Whether they are in the technology or oil sector, selling shoes or healthcare products, for many companies, green is the new black. While maximizing profit might have been the sole priority for most businesses a decade ago, these days it is common for mission-oriented companies to pursue the "triple bottom line" of people, planet and profit, particularly through corporate social responsibility (CSR) efforts.
While such efforts are commendable, some investors remain primarily concerned about whether firms can do well by doing good; in other words, whether CSR actually can increase a company's value. For instance, CSR activities could enhance brand image and improve customer loyalty, or even make it easier to attract and retain talent, leading to higher future stock returns. However, the wide-ranging and vague quality of these CSR efforts—which can encompass everything from donations to charities to promoting volunteerism among company staff—have typically presented a problem for academics trying to quantify their impact.
To determine the effect of sustainability-related activities on firm value, academics from SMU and INSEAD have embarked on a research project that effectively narrows the scope of CSR efforts to concrete and measurable environmental and social (E&S) activities; for example, redesigning factory processes to reuse water. By zooming in on observable improvements in future operating performance and stock returns, the researchers were able to quantify how E&S activities led to benefits for some—but not all—firms. Interestingly, the impact of E&S activities on future operating performance was largely dependent on company-specific factors such as the nature of assets owned by the business, SMU Assistant Professor of Accounting Grace Fan shared at the SMU/NUS/NTU Accounting Research Conference on April 17, 2021.
A tale of two firms
Crunching the data for more than 4,000 US public companies from 1995 to 2016 including corporate heavyweights such as Apple and Chevron, Professor Fan and team focused on E&S scores in five main categories: Environment, community, diversity, employee relations and human rights. They found that in general, E&S activities are related to future improvements in operating performance, but only for firms in tangible asset-intensive industries such as manufacturing, utilities, energy and chemicals. For companies in sectors that are more intangible asset-intensive, which rely more heavily on assets such as intellectual property to derive profits, there was no such beneficial effect.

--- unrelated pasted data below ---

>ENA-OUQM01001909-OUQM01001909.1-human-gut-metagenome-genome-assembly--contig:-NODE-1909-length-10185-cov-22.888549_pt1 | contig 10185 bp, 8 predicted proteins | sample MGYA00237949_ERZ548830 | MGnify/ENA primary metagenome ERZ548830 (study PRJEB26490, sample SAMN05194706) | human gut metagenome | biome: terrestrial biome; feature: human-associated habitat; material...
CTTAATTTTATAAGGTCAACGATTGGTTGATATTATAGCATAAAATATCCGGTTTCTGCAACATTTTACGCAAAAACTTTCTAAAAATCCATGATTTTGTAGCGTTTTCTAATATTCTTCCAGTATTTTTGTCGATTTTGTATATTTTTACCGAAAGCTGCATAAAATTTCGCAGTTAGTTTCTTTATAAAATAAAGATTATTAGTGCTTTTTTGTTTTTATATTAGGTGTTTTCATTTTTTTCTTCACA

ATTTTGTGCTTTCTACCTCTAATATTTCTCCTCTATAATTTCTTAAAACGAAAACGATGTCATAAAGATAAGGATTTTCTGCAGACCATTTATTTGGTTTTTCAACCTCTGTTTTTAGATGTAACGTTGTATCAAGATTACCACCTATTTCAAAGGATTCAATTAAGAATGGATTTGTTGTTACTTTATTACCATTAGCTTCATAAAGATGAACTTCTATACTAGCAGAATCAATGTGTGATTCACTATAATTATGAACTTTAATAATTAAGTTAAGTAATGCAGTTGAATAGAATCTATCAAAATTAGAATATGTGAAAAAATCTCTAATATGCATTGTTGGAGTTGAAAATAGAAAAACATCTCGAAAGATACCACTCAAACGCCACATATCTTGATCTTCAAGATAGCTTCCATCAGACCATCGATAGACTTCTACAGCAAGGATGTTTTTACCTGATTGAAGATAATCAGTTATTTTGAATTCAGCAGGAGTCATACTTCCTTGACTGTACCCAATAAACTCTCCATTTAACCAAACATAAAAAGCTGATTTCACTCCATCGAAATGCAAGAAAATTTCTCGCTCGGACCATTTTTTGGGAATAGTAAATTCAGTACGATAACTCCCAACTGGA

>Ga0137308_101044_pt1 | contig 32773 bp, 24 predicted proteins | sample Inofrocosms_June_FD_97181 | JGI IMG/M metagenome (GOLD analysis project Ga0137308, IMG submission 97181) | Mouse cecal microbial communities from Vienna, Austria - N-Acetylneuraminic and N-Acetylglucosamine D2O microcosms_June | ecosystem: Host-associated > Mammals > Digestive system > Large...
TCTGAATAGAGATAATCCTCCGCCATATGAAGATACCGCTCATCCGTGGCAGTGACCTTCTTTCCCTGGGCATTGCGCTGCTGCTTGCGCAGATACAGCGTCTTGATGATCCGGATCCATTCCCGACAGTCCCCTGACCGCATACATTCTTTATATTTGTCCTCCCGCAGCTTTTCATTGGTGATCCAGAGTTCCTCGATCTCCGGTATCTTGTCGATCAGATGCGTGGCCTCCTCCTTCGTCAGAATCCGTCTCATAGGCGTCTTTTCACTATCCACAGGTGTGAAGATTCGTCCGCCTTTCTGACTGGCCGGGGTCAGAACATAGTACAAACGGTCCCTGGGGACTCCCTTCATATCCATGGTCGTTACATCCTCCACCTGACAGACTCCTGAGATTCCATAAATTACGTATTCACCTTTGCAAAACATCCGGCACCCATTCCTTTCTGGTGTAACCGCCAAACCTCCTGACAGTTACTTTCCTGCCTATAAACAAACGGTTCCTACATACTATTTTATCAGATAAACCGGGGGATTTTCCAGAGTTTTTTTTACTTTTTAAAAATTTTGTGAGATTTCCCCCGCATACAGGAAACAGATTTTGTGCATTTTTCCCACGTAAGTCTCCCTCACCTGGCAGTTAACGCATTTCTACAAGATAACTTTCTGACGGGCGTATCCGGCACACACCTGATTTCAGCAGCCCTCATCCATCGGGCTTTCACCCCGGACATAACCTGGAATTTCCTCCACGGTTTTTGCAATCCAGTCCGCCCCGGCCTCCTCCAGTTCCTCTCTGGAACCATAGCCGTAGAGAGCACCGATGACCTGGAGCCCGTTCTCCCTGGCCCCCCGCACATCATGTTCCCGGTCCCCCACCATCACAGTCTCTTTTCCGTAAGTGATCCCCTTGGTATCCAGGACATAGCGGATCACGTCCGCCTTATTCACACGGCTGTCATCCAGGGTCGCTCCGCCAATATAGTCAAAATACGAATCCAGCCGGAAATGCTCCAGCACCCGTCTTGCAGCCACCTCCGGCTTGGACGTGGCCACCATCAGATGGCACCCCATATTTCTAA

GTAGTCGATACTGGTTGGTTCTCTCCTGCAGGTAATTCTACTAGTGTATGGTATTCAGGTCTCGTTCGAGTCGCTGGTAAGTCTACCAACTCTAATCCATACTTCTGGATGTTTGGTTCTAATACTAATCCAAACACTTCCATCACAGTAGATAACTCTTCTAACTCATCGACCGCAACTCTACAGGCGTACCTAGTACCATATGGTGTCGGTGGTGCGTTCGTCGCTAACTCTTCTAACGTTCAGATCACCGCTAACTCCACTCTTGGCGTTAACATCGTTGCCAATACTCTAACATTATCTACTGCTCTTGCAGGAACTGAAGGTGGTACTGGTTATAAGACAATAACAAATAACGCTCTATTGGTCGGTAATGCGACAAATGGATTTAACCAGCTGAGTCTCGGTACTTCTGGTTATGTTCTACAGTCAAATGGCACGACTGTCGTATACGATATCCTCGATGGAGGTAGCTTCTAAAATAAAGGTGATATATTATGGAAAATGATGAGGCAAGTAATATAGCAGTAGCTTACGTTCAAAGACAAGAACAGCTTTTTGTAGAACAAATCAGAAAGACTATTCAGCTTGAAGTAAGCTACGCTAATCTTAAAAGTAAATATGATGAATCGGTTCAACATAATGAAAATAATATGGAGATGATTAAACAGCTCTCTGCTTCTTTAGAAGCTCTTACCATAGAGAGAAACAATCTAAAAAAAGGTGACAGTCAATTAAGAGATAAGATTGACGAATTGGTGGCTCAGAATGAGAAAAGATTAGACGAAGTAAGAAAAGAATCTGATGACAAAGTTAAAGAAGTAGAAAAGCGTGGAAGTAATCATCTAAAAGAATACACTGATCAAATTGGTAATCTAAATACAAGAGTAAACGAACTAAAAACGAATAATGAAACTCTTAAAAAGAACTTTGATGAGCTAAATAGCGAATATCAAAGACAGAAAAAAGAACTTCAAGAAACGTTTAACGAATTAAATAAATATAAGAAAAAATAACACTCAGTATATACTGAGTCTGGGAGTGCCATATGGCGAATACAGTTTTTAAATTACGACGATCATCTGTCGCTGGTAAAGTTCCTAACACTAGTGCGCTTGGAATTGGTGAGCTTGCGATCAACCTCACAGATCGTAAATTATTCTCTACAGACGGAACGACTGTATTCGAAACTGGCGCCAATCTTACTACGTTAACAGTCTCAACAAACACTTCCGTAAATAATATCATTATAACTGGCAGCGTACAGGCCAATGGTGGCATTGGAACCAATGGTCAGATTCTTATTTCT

"For the tangible asset-intensive companies, they have a lot of fixed and heavy assets and processes. We imagine they would derive more benefits from improving their process efficiency and making their workers happier as a result of E&S activities," Professor Fan shared, citing case studies of such process improvements in China, India, the Czech Republic and more.
For instance, US-based conglomerate Honeywell redesigned its chemical cleaning process in a Czech Republic-based plant, which helped reduce its production of chemical waste and consumption of natural gas. Not only did worker safety improve due to reduced handling of toxic chemicals, production time was shortened and the plant saved the company an additional $15,000 a year. Similarly in India, workers at a Honeywell plant implemented an energy conservation program that allowed it to save an extra 5,000 kilowatt-hours of energy a month, and almost $900,000 a year, Professor Fan explained.
Tracing correlation to causation
Further tracking the impact of E&S activities on stock returns, Professor Fan and team found that E&S activities did in fact correlate with positive stock returns. However, this relationship again occurred mainly in tangible asset-intensive industries. The significant boost in stock returns also disappeared once the researchers controlled for improvements in operating performance, suggesting the positive stock returns were likely due to better internal processes and increased operational efficiencies in these tangible asset-heavy firms.
"It's possible that the stock market does not value the E&S ratings of firms in intangibles-intensive industries such as technology and consumer nondurables as much," Professor Fan said. "Or, the stock market has already incorporated the E&S activities of these firms when determining their value, since their E&S activities may be more easily observable through consumer branding and advertisements compared with tangibles-intensive firms who may embark more on internal process innovations which are more difficult to observe."
Wrapping the virtual session up, Professor Fan delved into the limitations of the study, including the difficulty of claiming causality between E&S ratings and firm value instead of mere correlation. To further investigate this issue, the team will work on collecting more specific data on firm operations, such as the level of carbon emissions and waste production, in addition to E&S ratings.
Provided by Singapore Managment University